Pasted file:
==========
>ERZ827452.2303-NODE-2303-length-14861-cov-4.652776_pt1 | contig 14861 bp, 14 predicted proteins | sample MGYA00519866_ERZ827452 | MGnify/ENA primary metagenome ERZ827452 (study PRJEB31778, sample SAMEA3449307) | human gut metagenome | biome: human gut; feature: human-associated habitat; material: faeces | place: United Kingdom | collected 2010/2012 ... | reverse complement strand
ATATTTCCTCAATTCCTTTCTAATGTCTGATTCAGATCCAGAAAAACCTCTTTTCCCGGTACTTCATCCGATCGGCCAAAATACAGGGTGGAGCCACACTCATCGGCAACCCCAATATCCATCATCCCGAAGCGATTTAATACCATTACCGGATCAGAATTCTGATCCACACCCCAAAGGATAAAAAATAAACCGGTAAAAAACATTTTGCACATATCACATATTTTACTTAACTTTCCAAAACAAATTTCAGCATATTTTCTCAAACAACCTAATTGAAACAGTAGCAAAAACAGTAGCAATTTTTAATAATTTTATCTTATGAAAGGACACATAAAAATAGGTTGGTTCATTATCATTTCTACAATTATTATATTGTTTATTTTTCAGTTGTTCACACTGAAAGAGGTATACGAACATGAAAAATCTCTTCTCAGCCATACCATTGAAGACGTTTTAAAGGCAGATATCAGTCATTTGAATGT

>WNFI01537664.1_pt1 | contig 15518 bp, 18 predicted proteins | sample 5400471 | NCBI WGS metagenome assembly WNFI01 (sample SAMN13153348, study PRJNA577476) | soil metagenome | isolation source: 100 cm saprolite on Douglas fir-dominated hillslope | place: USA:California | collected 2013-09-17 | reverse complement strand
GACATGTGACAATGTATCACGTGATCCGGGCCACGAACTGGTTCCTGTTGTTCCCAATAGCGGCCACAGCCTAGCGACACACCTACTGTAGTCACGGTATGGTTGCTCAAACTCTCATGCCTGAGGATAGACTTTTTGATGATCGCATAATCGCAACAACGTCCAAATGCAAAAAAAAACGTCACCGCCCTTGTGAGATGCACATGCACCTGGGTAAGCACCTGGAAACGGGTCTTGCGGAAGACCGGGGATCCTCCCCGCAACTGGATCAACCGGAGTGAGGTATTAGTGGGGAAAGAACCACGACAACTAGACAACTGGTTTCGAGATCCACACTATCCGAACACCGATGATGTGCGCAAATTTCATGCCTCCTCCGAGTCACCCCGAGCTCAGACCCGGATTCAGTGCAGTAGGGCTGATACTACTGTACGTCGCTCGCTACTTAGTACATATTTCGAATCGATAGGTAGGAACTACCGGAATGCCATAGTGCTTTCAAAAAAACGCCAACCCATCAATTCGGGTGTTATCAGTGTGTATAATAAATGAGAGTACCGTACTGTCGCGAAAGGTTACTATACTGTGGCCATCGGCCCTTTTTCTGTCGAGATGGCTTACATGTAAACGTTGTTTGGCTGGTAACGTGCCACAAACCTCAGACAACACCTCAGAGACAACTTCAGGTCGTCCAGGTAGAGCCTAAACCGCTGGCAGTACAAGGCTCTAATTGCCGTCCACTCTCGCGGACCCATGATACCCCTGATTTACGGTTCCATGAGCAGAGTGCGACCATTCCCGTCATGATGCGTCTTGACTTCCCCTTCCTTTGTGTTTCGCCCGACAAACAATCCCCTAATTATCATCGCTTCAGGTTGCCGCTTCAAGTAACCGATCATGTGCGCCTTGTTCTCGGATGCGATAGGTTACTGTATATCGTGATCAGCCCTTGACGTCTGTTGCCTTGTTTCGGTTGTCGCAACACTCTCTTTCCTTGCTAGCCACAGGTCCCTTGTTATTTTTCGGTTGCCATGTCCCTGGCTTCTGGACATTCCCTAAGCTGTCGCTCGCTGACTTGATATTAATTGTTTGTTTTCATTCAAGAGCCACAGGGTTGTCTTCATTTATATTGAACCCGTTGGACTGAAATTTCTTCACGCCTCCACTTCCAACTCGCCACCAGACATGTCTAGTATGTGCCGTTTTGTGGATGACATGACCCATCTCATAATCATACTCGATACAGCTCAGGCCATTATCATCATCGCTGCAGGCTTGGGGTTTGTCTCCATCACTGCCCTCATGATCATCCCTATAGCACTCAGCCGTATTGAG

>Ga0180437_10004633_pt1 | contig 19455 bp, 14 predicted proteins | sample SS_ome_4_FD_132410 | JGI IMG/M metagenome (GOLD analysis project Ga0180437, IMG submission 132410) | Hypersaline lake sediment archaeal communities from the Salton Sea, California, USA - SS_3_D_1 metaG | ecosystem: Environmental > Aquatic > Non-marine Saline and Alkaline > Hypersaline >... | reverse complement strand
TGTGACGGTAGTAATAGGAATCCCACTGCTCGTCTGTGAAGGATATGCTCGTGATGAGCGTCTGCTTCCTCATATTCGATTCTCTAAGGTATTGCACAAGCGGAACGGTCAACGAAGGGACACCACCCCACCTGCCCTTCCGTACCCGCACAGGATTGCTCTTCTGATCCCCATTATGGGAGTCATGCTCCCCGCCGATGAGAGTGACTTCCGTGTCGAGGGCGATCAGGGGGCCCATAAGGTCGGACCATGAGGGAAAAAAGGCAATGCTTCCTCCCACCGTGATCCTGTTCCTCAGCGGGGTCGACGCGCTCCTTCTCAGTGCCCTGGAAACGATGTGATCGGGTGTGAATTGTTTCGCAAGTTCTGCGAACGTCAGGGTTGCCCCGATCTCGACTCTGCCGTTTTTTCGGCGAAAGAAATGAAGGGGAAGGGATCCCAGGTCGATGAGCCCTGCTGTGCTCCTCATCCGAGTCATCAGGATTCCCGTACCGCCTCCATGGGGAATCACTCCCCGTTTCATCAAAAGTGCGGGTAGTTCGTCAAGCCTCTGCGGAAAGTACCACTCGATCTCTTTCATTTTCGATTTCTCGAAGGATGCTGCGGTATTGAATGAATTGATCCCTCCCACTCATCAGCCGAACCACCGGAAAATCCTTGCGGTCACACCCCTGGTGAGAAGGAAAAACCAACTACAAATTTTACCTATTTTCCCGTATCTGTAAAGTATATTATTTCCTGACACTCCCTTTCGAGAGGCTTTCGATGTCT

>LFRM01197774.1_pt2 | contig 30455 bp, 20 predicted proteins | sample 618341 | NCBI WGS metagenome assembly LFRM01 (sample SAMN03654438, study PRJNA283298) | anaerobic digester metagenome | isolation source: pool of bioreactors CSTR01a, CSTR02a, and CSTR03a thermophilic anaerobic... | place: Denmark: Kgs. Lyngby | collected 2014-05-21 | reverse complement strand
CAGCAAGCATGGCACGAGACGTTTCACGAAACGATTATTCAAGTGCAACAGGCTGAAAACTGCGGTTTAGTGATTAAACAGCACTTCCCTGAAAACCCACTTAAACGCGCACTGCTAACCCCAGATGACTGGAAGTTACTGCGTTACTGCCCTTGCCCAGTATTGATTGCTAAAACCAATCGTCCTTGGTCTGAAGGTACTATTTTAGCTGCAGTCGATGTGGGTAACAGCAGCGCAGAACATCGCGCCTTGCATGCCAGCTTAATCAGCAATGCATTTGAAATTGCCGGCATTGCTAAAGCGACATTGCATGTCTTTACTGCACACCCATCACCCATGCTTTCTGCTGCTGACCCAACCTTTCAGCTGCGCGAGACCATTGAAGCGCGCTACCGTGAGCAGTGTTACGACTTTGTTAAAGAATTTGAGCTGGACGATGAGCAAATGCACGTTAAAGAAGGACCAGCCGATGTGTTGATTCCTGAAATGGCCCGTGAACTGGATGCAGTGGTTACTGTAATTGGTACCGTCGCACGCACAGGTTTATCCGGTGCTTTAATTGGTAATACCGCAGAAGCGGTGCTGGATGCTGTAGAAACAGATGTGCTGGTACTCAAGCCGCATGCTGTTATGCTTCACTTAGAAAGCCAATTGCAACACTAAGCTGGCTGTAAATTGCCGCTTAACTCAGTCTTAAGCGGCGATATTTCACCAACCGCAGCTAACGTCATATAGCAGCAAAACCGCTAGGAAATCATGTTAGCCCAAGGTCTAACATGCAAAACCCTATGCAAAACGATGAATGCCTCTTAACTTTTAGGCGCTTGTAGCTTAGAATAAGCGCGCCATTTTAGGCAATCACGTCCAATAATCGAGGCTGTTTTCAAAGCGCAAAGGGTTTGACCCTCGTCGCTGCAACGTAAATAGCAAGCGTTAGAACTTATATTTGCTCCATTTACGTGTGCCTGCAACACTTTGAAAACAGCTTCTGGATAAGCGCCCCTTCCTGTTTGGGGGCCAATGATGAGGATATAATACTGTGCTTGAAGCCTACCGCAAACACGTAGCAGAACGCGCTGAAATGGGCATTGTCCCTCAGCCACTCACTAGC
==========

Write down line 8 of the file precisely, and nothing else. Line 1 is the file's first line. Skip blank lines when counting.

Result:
CAGCAAGCATGGCACGAGACGTTTCACGAAACGATTATTCAAGTGCAACAGGCTGAAAACTGCGGTTTAGTGATTAAACAGCACTTCCCTGAAAACCCACTTAAACGCGCACTGCTAACCCCAGATGACTGGAAGTTACTGCGTTACTGCCCTTGCCCAGTATTGATTGCTAAAACCAATCGTCCTTGGTCTGAAGGTACTATTTTAGCTGCAGTCGATGTGGGTAACAGCAGCGCAGAACATCGCGCCTTGCATGCCAGCTTAATCAGCAATGCATTTGAAATTGCCGGCATTGCTAAAGCGACATTGCATGTCTTTACTGCACACCCATCACCCATGCTTTCTGCTGCTGACCCAACCTTTCAGCTGCGCGAGACCATTGAAGCGCGCTACCGTGAGCAGTGTTACGACTTTGTTAAAGAATTTGAGCTGGACGATGAGCAAATGCACGTTAAAGAAGGACCAGCCGATGTGTTGATTCCTGAAATGGCCCGTGAACTGGATGCAGTGGTTACTGTAATTGGTACCGTCGCACGCACAGGTTTATCCGGTGCTTTAATTGGTAATACCGCAGAAGCGGTGCTGGATGCTGTAGAAACAGATGTGCTGGTACTCAAGCCGCATGCTGTTATGCTTCACTTAGAAAGCCAATTGCAACACTAAGCTGGCTGTAAATTGCCGCTTAACTCAGTCTTAAGCGGCGATATTTCACCAACCGCAGCTAACGTCATATAGCAGCAAAACCGCTAGGAAATCATGTTAGCCCAAGGTCTAACATGCAAAACCCTATGCAAAACGATGAATGCCTCTTAACTTTTAGGCGCTTGTAGCTTAGAATAAGCGCGCCATTTTAGGCAATCACGTCCAATAATCGAGGCTGTTTTCAAAGCGCAAAGGGTTTGACCCTCGTCGCTGCAACGTAAATAGCAAGCGTTAGAACTTATATTTGCTCCATTTACGTGTGCCTGCAACACTTTGAAAACAGCTTCTGGATAAGCGCCCCTTCCTGTTTGGGGGCCAATGATGAGGATATAATACTGTGCTTGAAGCCTACCGCAAACACGTAGCAGAACGCGCTGAAATGGGCATTGTCCCTCAGCCACTCACTAGC